CALATAGAN, Batangas – Hundreds of farmer-beneficiaries in the villages of Baha and Talibayog here have started building fences over a 507-hectare contested property, a move which they said would protect their farmlands from a mining firm.
“We are fencing our lands to remind them that this is ours and to thwart all future attempts of Asturias (Chemical Industries) to convert an agricultural land into a mining site,” Virginita Malaluan, spokesperson of farmers, told GMANews.TV in an interview.
The fencing project, which was launched Saturday, would initially cover a 9.7-hectare farmland designated by Asturias Chemical Industries as its relocation site for the farmers that will be displaced once the firm starts its mining activities in the area.
Armed with hammers and head hats, the farmers began fencing the area at about 11 a.m. using cut bamboo trees and barbwires.
“We will not give up our property. These farmlands are legally and rightfully ours. They would be unlawfully entering private lands should they insist on installing their equipment in our farmlands,” Malaluan said.
Joining the farmers were representatives from the church, agrarian reform, non-government organizations, and students from De La Salle University and Ateneo De Manila University.
“I think it is not only the schools but also the parishes and churches that must unite since perhaps this is the only way by which we can achieve long-term changes in our society,” said Bro. Joemari Manzano, a Jesuit seminarian, in a separate interview.
Last June 28, workers of Asturias allegedly tried to bring in several trucks with mining equipment to begin their project in the area, but the farmers stopped them by barricading the streets and demanding for legal documents authorizing their entry.
Three days later, the farmers received reports that the mining firm would once again try to enter the community after its trucks were sighted at the nearby Balayan town.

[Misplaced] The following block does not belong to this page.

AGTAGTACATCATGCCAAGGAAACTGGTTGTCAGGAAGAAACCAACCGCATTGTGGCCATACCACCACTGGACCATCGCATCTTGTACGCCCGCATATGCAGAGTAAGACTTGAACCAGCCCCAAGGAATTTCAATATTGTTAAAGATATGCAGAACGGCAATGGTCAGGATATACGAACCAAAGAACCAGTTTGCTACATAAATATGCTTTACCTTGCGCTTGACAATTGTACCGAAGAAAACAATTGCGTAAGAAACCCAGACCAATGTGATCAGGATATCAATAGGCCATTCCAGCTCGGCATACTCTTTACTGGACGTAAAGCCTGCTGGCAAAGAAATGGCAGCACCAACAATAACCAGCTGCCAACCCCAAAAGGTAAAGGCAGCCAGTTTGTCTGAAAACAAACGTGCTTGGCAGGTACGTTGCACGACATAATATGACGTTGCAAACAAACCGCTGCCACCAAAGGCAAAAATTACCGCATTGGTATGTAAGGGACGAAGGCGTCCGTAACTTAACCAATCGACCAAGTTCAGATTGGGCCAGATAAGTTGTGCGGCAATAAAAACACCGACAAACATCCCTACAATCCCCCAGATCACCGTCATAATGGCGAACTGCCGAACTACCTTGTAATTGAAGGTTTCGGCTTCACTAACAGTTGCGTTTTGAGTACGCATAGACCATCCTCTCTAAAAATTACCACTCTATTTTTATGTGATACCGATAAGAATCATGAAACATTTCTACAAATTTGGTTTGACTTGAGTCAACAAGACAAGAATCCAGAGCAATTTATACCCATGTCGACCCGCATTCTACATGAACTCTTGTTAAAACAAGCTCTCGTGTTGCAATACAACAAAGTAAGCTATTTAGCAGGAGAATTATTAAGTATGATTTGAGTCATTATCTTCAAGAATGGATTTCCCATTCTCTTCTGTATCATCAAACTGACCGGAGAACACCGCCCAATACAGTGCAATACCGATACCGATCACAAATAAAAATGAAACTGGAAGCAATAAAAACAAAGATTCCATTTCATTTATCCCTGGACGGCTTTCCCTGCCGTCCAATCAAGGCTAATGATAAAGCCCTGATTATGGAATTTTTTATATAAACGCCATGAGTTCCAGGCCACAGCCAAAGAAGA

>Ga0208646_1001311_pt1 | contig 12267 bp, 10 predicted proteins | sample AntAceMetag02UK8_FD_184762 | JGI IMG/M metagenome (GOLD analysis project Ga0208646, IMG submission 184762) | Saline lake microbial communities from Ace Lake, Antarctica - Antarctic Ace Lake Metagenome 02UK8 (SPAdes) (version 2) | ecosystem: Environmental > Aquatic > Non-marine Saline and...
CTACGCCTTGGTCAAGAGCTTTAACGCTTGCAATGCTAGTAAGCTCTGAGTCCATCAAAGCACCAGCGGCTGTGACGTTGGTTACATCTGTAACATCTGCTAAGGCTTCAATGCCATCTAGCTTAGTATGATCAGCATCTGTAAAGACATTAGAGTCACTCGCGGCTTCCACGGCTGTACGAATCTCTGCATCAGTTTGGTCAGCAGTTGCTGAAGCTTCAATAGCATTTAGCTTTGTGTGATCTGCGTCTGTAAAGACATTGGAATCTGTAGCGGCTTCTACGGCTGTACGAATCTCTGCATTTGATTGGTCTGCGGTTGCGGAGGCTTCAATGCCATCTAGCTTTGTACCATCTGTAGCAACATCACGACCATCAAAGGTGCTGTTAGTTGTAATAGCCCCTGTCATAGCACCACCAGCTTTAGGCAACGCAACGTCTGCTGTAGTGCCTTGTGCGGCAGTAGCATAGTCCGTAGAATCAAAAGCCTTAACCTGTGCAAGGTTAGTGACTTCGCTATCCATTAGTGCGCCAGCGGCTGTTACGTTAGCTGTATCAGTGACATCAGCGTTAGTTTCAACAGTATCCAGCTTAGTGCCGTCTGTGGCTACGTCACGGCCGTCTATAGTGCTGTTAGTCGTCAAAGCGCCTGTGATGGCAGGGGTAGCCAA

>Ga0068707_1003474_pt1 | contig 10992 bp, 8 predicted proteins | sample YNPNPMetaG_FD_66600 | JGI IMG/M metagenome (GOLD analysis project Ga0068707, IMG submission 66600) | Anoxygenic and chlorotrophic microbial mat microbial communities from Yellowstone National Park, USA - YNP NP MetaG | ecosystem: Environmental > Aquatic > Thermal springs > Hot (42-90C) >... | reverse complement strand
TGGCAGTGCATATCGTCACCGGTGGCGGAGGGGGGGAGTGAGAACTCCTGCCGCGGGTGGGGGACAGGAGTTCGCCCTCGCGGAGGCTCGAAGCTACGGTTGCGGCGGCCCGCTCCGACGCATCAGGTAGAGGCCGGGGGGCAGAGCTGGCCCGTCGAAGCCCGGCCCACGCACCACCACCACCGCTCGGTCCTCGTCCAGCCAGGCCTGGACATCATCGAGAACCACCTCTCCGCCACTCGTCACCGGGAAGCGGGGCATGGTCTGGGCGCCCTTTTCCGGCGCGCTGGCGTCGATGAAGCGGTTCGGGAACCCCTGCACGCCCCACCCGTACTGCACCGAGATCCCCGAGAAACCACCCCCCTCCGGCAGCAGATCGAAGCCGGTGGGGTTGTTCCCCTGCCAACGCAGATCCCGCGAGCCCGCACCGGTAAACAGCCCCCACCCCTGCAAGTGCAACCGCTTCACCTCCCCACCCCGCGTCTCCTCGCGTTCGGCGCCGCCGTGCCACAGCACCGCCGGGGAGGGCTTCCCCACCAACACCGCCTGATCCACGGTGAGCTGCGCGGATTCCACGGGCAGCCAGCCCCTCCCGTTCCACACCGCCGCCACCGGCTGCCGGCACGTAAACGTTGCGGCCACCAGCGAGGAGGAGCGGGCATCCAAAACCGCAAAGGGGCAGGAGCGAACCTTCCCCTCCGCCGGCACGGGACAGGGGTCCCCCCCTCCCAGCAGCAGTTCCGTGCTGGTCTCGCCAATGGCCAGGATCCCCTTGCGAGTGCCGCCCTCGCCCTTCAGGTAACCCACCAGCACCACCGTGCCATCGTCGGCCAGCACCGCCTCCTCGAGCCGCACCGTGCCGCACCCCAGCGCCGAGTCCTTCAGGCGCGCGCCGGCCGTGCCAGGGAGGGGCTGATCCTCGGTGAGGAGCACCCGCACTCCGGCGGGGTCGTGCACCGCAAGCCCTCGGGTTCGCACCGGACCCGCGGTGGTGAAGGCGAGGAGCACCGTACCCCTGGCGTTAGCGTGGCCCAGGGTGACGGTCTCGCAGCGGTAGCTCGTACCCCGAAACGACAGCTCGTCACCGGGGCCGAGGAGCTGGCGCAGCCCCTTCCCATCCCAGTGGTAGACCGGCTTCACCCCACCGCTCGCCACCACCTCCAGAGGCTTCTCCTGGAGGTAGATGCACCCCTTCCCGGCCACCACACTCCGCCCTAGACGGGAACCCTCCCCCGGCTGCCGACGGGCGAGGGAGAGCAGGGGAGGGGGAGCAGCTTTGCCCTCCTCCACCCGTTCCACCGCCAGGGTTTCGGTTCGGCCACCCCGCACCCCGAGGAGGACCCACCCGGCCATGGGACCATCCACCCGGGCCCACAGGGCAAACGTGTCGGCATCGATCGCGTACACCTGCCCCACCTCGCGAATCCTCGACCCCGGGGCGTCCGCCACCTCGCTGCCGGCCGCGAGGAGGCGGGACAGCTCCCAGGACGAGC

They said these things happened despite an April 29 order by the Mines and Geosciences Bureau of the Department of Environment and Natural Resources (DENR) to temporarily suspend the mineral exploration permit of Asturias in Baha and Talibayog in order “to prevent untoward incidents in the area.”
The series of events, Malauan said, likewise prompted the farmers to fence their respective lands.
GMANews.TV tried to get in touch with Gary Sevilla, Asturias community project officer, but his cellphone was turned off. He was also not responding to our text messages.
In an early emailed statement sent by Asturias legal counsel Micaela Rosales, she said that based on the Bureau of Mines Geological investigation in 1965, the land being claimed by the farmers “has always been classified not as agricultural but mineral land.”
She also claimed that the 507-hectare disputed property was acquired by Asturias “with the court’s consent” and not grabbed as alleged by the farmers.
The land in Baha and Talibayog, originally owned by the late Ceferino Ascue, was distributed to by the national government to 312 farmer beneficiaries in 1989 under Presidential Decree No. 27 and Operation Land Transfer.
Most of the farmers have fully paid their amortization on the Land Bank of the Philippines and have been issued emancipation patents (EPs).
In 1994, however, the heirs of Ascue, using the original certificate of title, sold the whole 800-hectare property, including the 507-hectare land owned by the farmers, to Asturias Chemical Industries.
The firm plans to build a cement plant complex and industrial park in the area.
Asturias later protested before the Department of Agrarian Reform that the land should not have been distributed to the farmers since it contained minerals, which the DAR agreed.
On July 28, 2005, the Supreme Court upheld the DAR decision that the property is a “mineral land.”
Asturias has a 25-year mineral production sharing agreement (MPSA) with the DENR, covering 2,336 hectares of land in the villages of Baha, Talibayog, Punta and Hukay in Calatagan. – GMANews.TV